Using aggregate official statistics from the 102 counties in Illinois, this study assessed the extent to which risk of apprehension and punishment deterred crime.
The study improved upon past assessments of the effect of deterrence on crime by using more comprehensive measures of the risk of subsequent processing steps across individual criminal justice system components, by including juvenile justice system activities and pooled cross-sectional and time series data. Combining data from the 102 counties over a 10-year period resulted in a large number of observations and allowed for a more comprehensive model and numerous control variables. The study hypothesized higher risk of arrest, conviction, and incarceration would result in lower crime rates. Findings showed risk of arrest appeared to have little effect on crime rates, whereas risk of incarceration relative to offenses did. When the risk of incarceration was measured with different variables, however, the deterrent effect diminished. Similarly, risk of conviction, found to be inversely related to crime in prior assessments, had little effect across Illinois counties. Implications of the study findings for crime control policies and future research are discussed. 114 references, 19 tables, and 15 figures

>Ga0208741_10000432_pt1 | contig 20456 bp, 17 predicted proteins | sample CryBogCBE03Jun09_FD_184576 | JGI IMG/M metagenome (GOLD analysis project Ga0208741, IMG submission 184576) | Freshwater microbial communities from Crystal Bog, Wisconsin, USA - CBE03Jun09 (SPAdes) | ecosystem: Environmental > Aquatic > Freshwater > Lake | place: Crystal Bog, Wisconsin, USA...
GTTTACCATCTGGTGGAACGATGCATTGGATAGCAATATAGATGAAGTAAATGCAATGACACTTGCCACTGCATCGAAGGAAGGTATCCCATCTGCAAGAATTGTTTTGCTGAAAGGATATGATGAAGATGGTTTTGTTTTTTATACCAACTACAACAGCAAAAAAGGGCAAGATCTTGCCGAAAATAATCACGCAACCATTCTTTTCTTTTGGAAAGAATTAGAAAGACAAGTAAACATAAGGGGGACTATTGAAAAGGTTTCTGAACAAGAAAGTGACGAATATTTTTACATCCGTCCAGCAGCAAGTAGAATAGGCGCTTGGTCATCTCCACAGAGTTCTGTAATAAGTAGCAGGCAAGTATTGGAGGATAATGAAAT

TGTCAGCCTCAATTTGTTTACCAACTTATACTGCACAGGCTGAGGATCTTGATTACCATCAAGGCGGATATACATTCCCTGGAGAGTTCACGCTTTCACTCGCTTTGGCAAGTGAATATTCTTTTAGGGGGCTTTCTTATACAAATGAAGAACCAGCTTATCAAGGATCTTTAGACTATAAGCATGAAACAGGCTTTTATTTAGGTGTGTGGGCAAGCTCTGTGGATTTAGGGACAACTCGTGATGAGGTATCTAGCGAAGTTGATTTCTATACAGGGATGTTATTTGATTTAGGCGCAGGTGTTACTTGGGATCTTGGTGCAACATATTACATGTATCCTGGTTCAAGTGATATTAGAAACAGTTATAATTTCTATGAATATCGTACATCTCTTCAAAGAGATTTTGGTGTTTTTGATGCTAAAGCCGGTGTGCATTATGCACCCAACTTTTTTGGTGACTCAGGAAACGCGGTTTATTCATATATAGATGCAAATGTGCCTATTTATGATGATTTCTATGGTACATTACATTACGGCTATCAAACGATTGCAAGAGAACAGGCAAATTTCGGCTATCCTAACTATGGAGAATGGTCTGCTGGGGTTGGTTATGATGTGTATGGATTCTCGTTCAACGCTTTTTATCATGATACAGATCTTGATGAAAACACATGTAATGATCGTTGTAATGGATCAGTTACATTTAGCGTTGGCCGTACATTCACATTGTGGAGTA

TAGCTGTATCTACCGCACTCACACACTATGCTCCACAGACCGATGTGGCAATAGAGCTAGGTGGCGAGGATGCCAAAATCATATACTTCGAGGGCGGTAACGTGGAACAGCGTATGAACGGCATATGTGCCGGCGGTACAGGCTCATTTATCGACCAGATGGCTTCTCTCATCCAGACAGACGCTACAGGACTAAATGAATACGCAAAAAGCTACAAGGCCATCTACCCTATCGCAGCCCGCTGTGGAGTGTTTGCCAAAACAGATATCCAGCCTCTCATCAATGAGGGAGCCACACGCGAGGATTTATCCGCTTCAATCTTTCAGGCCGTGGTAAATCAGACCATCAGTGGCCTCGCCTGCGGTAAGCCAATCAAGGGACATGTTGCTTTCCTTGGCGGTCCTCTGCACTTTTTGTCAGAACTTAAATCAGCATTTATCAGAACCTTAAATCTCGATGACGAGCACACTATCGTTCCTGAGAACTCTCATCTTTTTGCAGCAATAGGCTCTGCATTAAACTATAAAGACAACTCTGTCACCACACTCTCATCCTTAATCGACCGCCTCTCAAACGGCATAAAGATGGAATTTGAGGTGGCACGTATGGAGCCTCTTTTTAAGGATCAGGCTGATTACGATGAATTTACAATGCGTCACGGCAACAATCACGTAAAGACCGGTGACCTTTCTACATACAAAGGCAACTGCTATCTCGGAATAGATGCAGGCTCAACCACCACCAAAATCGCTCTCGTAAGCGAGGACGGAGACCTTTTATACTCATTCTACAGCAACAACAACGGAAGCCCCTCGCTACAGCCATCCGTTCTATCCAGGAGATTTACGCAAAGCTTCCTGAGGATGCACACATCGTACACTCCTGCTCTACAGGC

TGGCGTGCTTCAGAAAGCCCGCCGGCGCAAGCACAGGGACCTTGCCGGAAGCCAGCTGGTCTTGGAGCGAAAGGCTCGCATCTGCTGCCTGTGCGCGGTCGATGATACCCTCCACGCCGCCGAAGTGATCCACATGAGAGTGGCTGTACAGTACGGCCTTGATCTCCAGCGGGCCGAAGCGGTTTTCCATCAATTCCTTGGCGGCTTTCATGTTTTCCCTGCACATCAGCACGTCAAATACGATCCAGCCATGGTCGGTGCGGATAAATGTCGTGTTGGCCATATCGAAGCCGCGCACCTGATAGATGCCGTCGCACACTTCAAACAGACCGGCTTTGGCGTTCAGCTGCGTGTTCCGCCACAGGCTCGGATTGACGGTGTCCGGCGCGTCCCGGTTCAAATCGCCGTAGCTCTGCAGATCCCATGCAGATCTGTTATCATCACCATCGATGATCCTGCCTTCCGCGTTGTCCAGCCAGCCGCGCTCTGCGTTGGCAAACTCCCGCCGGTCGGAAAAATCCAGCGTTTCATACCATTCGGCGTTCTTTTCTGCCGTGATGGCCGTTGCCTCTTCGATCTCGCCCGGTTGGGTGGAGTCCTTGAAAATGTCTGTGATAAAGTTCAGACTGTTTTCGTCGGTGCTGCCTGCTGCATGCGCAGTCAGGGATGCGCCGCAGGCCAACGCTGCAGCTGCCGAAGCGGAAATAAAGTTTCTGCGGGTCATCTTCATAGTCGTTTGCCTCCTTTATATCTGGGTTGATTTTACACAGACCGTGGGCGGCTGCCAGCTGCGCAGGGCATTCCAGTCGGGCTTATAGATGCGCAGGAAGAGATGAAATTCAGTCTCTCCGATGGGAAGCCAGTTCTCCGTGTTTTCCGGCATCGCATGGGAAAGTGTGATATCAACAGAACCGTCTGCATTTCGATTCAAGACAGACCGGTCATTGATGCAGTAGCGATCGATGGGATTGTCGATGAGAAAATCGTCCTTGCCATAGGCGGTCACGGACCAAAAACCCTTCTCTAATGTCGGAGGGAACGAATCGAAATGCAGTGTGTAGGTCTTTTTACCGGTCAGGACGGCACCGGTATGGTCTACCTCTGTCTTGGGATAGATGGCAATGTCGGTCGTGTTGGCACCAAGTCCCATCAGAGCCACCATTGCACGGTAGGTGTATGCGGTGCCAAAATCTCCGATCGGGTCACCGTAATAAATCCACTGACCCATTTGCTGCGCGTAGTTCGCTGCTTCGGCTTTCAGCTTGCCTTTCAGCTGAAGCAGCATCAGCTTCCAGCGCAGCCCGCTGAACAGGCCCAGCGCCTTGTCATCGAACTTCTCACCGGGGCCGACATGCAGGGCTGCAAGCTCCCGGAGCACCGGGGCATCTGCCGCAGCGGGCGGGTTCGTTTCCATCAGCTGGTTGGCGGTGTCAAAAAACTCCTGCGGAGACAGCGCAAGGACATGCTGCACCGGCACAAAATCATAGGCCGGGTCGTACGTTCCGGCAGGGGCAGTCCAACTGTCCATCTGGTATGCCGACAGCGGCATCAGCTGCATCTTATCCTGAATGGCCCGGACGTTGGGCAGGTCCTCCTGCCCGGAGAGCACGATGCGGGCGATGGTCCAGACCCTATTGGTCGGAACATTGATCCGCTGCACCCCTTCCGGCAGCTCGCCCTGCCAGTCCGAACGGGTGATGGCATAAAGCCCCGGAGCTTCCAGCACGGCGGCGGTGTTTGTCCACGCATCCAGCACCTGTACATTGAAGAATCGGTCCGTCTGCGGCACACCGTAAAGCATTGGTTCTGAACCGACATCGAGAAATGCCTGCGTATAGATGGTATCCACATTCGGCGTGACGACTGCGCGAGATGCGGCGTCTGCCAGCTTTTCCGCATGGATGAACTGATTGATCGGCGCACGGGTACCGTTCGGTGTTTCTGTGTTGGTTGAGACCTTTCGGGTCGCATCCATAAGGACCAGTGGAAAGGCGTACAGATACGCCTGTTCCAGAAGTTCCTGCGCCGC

Date Published: January 1, 1997